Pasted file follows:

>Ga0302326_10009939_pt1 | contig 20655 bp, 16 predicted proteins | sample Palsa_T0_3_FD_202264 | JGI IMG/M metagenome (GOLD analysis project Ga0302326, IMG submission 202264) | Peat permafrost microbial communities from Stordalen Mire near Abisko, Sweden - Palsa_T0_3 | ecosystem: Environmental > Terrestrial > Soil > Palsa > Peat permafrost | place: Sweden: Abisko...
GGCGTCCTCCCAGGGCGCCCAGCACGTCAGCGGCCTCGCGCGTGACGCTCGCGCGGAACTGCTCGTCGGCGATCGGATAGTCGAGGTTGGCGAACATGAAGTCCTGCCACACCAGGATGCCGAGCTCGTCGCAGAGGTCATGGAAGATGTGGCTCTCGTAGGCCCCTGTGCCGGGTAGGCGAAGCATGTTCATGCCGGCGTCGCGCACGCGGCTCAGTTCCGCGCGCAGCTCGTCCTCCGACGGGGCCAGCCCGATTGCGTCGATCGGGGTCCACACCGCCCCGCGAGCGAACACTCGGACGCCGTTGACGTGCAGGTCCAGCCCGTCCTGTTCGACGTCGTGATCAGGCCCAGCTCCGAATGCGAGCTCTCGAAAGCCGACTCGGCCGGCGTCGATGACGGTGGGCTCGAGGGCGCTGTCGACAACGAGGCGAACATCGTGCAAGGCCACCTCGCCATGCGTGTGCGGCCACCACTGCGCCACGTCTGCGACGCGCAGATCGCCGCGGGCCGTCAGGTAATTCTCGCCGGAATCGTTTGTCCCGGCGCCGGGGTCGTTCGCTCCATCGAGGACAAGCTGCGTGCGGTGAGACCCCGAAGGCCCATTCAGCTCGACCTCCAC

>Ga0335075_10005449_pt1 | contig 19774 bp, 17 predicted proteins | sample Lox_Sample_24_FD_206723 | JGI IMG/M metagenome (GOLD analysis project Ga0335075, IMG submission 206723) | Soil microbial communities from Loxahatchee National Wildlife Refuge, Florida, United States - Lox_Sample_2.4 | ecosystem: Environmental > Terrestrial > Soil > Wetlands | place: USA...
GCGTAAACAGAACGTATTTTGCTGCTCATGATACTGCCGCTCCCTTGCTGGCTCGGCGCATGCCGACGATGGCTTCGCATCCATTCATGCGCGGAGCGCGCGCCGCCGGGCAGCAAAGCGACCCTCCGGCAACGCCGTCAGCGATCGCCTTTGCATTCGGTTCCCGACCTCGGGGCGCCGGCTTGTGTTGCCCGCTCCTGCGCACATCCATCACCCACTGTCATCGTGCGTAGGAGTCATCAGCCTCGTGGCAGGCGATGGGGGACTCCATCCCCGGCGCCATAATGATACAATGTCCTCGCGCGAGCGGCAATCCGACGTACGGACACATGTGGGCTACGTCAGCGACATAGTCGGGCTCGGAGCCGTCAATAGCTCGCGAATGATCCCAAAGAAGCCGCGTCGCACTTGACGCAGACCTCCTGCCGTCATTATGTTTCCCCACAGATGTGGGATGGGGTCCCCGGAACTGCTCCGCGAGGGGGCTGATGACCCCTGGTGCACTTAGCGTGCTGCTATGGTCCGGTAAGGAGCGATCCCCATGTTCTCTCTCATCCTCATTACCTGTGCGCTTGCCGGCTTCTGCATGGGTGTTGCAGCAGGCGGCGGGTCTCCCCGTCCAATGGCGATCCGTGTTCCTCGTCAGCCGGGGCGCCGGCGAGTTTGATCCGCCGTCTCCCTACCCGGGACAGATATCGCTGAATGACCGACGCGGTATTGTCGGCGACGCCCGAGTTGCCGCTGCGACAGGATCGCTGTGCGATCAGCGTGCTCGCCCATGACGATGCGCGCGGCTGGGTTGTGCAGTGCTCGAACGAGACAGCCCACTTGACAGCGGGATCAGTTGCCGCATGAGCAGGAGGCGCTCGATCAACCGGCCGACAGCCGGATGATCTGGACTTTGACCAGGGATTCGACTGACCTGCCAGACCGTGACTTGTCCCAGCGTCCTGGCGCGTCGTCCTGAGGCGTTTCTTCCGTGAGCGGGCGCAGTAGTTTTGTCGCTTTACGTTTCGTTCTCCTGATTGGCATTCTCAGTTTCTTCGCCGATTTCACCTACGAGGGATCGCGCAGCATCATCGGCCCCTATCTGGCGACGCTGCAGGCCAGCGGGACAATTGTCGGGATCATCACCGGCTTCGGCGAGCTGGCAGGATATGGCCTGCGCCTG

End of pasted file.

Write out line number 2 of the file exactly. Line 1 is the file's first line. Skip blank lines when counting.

GGCGTCCTCCCAGGGCGCCCAGCACGTCAGCGGCCTCGCGCGTGACGCTCGCGCGGAACTGCTCGTCGGCGATCGGATAGTCGAGGTTGGCGAACATGAAGTCCTGCCACACCAGGATGCCGAGCTCGTCGCAGAGGTCATGGAAGATGTGGCTCTCGTAGGCCCCTGTGCCGGGTAGGCGAAGCATGTTCATGCCGGCGTCGCGCACGCGGCTCAGTTCCGCGCGCAGCTCGTCCTCCGACGGGGCCAGCCCGATTGCGTCGATCGGGGTCCACACCGCCCCGCGAGCGAACACTCGGACGCCGTTGACGTGCAGGTCCAGCCCGTCCTGTTCGACGTCGTGATCAGGCCCAGCTCCGAATGCGAGCTCTCGAAAGCCGACTCGGCCGGCGTCGATGACGGTGGGCTCGAGGGCGCTGTCGACAACGAGGCGAACATCGTGCAAGGCCACCTCGCCATGCGTGTGCGGCCACCACTGCGCCACGTCTGCGACGCGCAGATCGCCGCGGGCCGTCAGGTAATTCTCGCCGGAATCGTTTGTCCCGGCGCCGGGGTCGTTCGCTCCATCGAGGACAAGCTGCGTGCGGTGAGACCCCGAAGGCCCATTCAGCTCGACCTCCAC